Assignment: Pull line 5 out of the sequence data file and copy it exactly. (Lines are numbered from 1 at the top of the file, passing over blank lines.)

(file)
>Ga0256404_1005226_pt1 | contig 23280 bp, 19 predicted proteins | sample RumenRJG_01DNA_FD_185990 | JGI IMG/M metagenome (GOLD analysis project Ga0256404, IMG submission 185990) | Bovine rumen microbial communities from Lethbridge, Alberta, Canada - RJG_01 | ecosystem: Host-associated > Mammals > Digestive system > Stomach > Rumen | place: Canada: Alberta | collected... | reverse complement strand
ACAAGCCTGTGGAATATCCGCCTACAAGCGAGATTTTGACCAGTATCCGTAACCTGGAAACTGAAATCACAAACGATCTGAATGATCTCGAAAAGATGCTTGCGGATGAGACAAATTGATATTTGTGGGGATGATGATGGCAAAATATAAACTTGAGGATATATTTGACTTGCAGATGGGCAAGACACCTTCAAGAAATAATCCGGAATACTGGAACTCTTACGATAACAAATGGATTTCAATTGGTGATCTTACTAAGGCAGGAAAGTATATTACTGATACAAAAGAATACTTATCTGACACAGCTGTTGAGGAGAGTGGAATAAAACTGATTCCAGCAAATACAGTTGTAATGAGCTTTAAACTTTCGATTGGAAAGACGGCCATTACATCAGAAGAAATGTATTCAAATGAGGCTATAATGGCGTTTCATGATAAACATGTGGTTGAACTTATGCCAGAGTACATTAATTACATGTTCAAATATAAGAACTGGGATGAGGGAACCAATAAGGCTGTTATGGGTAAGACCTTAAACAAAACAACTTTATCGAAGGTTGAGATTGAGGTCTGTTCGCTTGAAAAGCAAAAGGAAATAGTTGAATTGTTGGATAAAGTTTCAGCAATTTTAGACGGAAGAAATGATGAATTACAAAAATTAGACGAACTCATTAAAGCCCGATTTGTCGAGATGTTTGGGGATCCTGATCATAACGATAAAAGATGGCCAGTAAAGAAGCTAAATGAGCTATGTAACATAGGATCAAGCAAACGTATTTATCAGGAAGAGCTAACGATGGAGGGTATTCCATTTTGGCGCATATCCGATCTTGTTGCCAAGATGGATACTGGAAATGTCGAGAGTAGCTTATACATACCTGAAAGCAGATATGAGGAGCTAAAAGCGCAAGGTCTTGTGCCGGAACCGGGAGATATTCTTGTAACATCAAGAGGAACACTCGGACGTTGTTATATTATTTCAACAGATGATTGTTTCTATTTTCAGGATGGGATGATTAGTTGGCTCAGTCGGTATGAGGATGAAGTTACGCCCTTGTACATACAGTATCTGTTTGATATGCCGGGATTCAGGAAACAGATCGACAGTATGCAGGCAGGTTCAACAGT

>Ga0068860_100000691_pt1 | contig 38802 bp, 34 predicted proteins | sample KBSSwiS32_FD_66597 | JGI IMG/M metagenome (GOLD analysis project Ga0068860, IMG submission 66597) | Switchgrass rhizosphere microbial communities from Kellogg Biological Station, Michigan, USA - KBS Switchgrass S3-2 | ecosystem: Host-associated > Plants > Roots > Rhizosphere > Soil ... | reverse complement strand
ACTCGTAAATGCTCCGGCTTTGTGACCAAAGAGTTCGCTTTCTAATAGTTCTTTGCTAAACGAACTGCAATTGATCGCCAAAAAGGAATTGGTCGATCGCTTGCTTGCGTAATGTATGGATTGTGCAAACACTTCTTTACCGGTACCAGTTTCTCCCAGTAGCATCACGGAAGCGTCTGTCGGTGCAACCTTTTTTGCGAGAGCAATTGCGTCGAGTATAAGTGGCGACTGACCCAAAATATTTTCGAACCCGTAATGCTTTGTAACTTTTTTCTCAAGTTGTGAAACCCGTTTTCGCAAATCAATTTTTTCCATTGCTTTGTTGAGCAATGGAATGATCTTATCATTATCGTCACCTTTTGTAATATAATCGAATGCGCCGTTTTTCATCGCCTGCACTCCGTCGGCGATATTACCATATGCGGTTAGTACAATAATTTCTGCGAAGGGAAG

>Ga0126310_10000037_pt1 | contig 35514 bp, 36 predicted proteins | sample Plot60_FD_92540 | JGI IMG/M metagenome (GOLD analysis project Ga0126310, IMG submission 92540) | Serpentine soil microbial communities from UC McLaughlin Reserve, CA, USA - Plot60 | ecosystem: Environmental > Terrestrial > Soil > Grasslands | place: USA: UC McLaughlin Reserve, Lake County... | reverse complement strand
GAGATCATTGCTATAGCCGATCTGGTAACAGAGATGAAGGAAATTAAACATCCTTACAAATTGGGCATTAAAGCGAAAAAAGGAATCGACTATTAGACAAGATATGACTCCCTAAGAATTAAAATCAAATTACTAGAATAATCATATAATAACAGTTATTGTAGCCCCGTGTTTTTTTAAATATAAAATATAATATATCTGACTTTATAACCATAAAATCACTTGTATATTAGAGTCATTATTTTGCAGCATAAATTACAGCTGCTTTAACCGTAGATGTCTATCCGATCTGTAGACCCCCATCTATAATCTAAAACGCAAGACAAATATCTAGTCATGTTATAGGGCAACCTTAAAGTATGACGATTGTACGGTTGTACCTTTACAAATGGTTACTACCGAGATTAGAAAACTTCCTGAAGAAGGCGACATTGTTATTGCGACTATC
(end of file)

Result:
>Ga0126310_10000037_pt1 | contig 35514 bp, 36 predicted proteins | sample Plot60_FD_92540 | JGI IMG/M metagenome (GOLD analysis project Ga0126310, IMG submission 92540) | Serpentine soil microbial communities from UC McLaughlin Reserve, CA, USA - Plot60 | ecosystem: Environmental > Terrestrial > Soil > Grasslands | place: USA: UC McLaughlin Reserve, Lake County... | reverse complement strand